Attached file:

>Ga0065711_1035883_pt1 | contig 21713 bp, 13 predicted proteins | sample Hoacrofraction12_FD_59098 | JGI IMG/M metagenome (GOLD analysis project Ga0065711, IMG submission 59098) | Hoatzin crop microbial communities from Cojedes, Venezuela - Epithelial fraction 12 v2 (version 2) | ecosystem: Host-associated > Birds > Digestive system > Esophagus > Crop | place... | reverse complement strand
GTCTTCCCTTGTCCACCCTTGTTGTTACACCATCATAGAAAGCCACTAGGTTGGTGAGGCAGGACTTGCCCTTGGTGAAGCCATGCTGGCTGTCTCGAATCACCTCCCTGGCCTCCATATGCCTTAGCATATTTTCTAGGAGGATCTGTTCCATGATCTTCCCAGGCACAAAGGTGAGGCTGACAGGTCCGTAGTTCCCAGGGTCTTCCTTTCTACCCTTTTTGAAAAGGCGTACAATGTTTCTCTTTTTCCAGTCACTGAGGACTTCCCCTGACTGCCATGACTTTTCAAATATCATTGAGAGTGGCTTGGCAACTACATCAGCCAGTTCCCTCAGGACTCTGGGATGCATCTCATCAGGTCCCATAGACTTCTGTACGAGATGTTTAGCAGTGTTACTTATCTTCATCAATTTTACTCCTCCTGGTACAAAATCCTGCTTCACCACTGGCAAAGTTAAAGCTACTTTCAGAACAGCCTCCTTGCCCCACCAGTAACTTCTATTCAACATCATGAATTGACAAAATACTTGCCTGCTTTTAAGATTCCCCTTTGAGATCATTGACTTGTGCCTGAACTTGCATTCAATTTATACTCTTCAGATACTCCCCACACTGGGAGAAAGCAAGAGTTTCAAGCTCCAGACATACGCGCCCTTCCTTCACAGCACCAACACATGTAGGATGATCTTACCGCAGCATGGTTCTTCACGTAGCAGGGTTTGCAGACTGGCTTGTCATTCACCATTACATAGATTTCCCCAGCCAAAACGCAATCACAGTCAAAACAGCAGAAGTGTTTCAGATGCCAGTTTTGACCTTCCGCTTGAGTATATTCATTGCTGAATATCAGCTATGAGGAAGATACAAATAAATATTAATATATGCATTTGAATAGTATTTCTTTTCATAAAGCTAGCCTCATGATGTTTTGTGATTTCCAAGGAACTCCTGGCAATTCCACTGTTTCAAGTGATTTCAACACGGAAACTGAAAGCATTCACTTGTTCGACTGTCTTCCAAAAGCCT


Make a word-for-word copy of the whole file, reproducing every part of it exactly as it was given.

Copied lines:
>Ga0065711_1035883_pt1 | contig 21713 bp, 13 predicted proteins | sample Hoacrofraction12_FD_59098 | JGI IMG/M metagenome (GOLD analysis project Ga0065711, IMG submission 59098) | Hoatzin crop microbial communities from Cojedes, Venezuela - Epithelial fraction 12 v2 (version 2) | ecosystem: Host-associated > Birds > Digestive system > Esophagus > Crop | place... | reverse complement strand
GTCTTCCCTTGTCCACCCTTGTTGTTACACCATCATAGAAAGCCACTAGGTTGGTGAGGCAGGACTTGCCCTTGGTGAAGCCATGCTGGCTGTCTCGAATCACCTCCCTGGCCTCCATATGCCTTAGCATATTTTCTAGGAGGATCTGTTCCATGATCTTCCCAGGCACAAAGGTGAGGCTGACAGGTCCGTAGTTCCCAGGGTCTTCCTTTCTACCCTTTTTGAAAAGGCGTACAATGTTTCTCTTTTTCCAGTCACTGAGGACTTCCCCTGACTGCCATGACTTTTCAAATATCATTGAGAGTGGCTTGGCAACTACATCAGCCAGTTCCCTCAGGACTCTGGGATGCATCTCATCAGGTCCCATAGACTTCTGTACGAGATGTTTAGCAGTGTTACTTATCTTCATCAATTTTACTCCTCCTGGTACAAAATCCTGCTTCACCACTGGCAAAGTTAAAGCTACTTTCAGAACAGCCTCCTTGCCCCACCAGTAACTTCTATTCAACATCATGAATTGACAAAATACTTGCCTGCTTTTAAGATTCCCCTTTGAGATCATTGACTTGTGCCTGAACTTGCATTCAATTTATACTCTTCAGATACTCCCCACACTGGGAGAAAGCAAGAGTTTCAAGCTCCAGACATACGCGCCCTTCCTTCACAGCACCAACACATGTAGGATGATCTTACCGCAGCATGGTTCTTCACGTAGCAGGGTTTGCAGACTGGCTTGTCATTCACCATTACATAGATTTCCCCAGCCAAAACGCAATCACAGTCAAAACAGCAGAAGTGTTTCAGATGCCAGTTTTGACCTTCCGCTTGAGTATATTCATTGCTGAATATCAGCTATGAGGAAGATACAAATAAATATTAATATATGCATTTGAATAGTATTTCTTTTCATAAAGCTAGCCTCATGATGTTTTGTGATTTCCAAGGAACTCCTGGCAATTCCACTGTTTCAAGTGATTTCAACACGGAAACTGAAAGCATTCACTTGTTCGACTGTCTTCCAAAAGCCT